Mother’s Age and its Effect on Pregnancy    


Teenage Mothers 


Infants born to teenage mothers are more likely to be preterm, have low birthweight and be small for gestational age. A recent Australian report on teenage mothers documented the rates of preterm birth and low birthweight among the babies of teenage mothers to be 11% and 8.9%, respectively; these figures were 9.9% and 7.6%, respectively, for mothers aged 20–24 years. These outcomes are worsened if the teenage mother is from a low socioeconomic or Aboriginal or Torres Strait Islander background. Similarly, stillbirth and neonatal death rates have also been found to be higher in babies born to Australian mothers aged <20 years compared with mothers aged 20–24 years: 13.9 in comparison to 7.8 stillbirths per 1000 births, and 4.3 in comparison to 2.9 neonatal deaths per 1000 live births.  

Pregnant teenagers need to be educated about the importance of fetal movements and what to do if there is a change in the pattern of fetal movements. It is important that healthcare practitioners understand these risks and monitor fetal development and maternal health more carefully in the third trimester, with consideration of extra assessments of fetal wellbeing including ultrasonography at 36 weeks’ gestation. 


In 2020, women who gave birth aged under 20 accounted for 1.8% (5,216) of all mothers. The number of teenage mothers giving birth has more than halved since 2010 (11,370) and the proportion has fallen from 3.8%. 

In 2020, most babies born to mothers aged under 20 were born at term and had a normal birthweight (both 89%). The majority of babies had a hospital stay of 3 days or less (80%). 

Around 1 in 4 babies born to mothers aged under 20 required active resuscitation or admission to SCN/NICU (23% and 25%, respectively). 

Some women who become pregnant under the age of 20 it can be a positive and maturing experience. For many young people, becoming a parent can have a transformative impact, particularly with changing unhealthy behaviours and relationships but some do not have this positive experience. Here are some outcomes that have been noted from recent research.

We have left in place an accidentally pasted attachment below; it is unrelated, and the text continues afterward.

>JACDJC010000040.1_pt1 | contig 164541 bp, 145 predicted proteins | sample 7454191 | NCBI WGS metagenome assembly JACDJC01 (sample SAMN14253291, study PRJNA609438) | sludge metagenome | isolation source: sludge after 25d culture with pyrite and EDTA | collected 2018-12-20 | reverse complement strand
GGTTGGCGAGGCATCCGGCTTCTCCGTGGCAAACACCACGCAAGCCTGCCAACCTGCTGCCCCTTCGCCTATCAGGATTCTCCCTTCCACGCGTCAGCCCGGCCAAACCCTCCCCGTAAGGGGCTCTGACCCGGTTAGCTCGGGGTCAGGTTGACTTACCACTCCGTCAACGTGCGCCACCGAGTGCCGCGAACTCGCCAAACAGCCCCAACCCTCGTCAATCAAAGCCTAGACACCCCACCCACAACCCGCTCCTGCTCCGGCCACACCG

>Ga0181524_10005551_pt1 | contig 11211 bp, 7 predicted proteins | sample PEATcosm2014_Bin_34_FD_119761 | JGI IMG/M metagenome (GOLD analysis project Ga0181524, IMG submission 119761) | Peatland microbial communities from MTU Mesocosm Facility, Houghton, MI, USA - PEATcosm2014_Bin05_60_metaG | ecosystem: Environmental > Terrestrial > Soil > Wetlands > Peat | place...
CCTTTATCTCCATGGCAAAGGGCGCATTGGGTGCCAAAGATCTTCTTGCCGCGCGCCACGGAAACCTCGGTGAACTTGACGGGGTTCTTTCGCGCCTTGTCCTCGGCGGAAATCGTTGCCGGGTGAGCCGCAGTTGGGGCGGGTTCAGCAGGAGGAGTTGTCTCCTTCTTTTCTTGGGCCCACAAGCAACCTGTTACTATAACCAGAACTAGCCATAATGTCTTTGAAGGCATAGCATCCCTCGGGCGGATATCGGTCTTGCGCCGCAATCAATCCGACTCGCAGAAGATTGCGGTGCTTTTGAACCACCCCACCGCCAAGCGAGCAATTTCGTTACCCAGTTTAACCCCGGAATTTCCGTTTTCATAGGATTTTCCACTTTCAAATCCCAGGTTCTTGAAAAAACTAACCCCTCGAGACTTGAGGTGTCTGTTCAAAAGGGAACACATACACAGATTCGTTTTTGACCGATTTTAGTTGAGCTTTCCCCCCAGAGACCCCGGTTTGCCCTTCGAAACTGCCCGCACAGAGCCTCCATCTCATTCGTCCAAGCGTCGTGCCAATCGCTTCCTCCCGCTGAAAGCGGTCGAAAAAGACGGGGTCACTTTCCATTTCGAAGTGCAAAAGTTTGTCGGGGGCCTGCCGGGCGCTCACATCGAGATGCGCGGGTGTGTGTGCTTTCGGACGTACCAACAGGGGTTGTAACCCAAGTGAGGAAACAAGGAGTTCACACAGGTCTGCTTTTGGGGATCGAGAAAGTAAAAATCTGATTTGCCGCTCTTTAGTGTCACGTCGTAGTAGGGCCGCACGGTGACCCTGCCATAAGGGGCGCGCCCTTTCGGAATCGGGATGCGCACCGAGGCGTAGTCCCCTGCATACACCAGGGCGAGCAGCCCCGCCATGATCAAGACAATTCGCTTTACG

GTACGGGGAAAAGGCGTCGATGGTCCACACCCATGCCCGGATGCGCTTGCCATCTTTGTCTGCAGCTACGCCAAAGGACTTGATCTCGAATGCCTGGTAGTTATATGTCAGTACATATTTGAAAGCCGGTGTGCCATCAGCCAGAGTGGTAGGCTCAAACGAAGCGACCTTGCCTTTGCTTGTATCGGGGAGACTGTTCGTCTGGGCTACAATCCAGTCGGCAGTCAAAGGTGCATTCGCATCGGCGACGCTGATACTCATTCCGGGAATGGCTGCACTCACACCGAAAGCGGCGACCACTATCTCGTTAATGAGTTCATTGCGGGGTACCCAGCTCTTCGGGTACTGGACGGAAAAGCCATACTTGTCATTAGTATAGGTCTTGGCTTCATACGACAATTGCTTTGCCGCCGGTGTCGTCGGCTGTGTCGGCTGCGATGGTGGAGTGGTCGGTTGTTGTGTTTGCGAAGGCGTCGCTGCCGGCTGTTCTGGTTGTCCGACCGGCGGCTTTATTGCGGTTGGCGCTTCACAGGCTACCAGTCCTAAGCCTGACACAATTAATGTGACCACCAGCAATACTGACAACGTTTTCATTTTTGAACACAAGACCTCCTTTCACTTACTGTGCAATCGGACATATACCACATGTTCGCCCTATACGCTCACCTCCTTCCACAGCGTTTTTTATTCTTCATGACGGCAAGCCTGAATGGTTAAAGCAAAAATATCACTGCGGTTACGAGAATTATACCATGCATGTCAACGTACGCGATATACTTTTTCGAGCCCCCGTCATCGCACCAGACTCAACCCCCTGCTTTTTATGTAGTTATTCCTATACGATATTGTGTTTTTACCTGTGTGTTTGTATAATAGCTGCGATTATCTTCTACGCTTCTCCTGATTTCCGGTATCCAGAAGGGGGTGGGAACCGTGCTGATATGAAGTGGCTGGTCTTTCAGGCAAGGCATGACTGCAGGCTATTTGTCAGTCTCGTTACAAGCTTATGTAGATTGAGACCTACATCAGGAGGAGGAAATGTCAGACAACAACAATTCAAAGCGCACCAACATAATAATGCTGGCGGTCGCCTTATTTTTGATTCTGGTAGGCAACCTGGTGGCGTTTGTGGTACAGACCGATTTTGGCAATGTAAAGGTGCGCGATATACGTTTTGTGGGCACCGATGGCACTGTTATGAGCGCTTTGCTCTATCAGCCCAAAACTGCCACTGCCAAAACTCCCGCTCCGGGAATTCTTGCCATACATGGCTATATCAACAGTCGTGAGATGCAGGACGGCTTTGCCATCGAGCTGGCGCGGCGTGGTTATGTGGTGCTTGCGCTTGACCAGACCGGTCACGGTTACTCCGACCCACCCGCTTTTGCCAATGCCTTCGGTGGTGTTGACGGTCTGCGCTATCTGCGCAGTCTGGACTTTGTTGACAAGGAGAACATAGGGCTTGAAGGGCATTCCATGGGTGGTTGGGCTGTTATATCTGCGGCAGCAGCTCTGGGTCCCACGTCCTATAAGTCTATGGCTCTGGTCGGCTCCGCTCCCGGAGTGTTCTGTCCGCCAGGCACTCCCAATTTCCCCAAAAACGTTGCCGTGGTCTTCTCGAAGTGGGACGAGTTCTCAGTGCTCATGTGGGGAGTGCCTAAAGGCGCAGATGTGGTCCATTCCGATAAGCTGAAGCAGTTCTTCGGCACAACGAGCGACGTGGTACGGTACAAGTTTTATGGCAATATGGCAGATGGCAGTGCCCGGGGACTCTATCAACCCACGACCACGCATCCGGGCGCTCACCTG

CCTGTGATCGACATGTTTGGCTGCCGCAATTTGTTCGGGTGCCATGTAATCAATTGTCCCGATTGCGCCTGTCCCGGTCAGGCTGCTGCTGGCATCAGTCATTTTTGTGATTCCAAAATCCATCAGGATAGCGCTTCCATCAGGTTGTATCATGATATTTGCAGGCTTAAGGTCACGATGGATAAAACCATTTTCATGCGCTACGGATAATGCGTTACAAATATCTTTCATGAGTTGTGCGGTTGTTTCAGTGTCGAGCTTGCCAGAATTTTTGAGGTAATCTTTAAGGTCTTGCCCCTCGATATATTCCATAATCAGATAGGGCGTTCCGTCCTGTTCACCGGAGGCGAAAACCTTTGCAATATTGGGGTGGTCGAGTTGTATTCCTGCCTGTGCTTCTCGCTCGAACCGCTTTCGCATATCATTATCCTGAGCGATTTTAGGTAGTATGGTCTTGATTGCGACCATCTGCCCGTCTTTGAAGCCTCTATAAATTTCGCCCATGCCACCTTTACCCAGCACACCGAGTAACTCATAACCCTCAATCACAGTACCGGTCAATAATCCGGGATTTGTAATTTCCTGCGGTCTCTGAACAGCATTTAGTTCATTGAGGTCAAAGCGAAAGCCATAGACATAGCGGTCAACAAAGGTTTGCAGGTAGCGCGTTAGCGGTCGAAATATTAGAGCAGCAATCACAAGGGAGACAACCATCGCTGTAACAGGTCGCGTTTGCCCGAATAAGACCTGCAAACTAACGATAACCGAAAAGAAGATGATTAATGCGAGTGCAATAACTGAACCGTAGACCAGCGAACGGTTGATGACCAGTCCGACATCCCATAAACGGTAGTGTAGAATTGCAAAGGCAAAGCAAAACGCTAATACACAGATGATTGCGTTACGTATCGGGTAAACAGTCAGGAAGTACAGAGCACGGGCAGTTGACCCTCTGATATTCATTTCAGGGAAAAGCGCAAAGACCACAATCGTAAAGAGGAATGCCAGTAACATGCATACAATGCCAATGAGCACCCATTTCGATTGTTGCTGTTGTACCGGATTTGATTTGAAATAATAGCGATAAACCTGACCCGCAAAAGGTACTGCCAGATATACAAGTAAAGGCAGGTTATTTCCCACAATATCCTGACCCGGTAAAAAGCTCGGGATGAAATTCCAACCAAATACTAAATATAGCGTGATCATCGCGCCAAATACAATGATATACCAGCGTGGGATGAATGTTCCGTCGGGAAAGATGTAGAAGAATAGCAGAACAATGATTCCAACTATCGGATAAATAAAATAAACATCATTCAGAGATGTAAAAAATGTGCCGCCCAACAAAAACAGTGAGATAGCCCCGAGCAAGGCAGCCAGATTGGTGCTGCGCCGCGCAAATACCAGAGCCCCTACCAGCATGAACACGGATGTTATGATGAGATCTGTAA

Teenage Mothers: 

  • Are more likely to have a spontaneous labour and less likely to have a caesarean section 
  • Less likely to have gestational diabetes. 
  • Who give birth under the age of 20 are also a vulnerable group, who may experience lower education and employment problems. This may increase the risk of socioeconomic problems for both child and mother. Children of vulnerable young parents are also at risk of becoming teenage parents themselves. 
  • Teenage motherhood has several poorer health and wellbeing outcomes for both mother and baby. In the short-term, babies born to teenage mothers are at greater risk of being born pre-term, with a low birthweight, stillbirth and neonatal.  
  • Children of teenage mothers may go on to have behavioural, emotional and cognitive disadvantages. Depression is more prevalent and can have a long-lasting effect on mental health. 

Things to Consider for Teenage Girls, Pregnancy and Care 

  • Seeing your GP 
  • Look for teen specific Ante Natal Care & Birth Classes 
  • Staying Healthy is motiving for the health of your unborn child 
  • Eating healthy and accepting the change in your body stay active too.


Being a teenager and finding out you are expecting a baby, especially if the pregnancy is unintended and not wanted, can put enormous stress on you and your family. However, there is support available to help you to make the wisest choice for you at this time. 

Finding out you are pregnant — or that you will become a teenager father — can bring up many different emotions. You might feel confused and scared, or happy and excited. All these feelings are normal and okay. Your feelings will probably also change while you are thinking about your options. 

Getting support from your family, friends and services in the community can help you cope. 

Useful Links 

Brave Foundation – this charity equips expecting and parenting teens with resources, referral and education opportunities to facilitate happy, healthy and skilled families over time. 


The Raising Children Website has really good information for parents of the pregnant teenager as well as information for the young parents. 

Advanced maternal age Mothers 


This report was written by Alana Cameron and Alison Childs of the Australian Institute of Health and Welfare. The authors gratefully acknowledge the contributions of the following AIHW staff: Bernice Cropper, Louise Gates, Fadwa Al-Yaman, Michael Humphrey, Jeremy Oats, Jacqueline Rek, Kathryn Sedgewick, Denae Cotter, Louise Catanzariti, Maddy Elkington, Rebecca Dickson and Michelle Welch. 

Women are increasingly having children later in life, and the majority of older mothers will have uncomplicated pregnancies and healthy babies (AIHW 2021; Royal Hospital for Women 2016). In Australia, more than 60% of women were aged 30 or over when they gave birth in 2019 compared with 54% in 2010 (AIHW 2021). In addition, during 2019 more than half (51%) of women giving birth for the first time were aged 30 or over, compared with 42% in 2010 (AIHW 2021).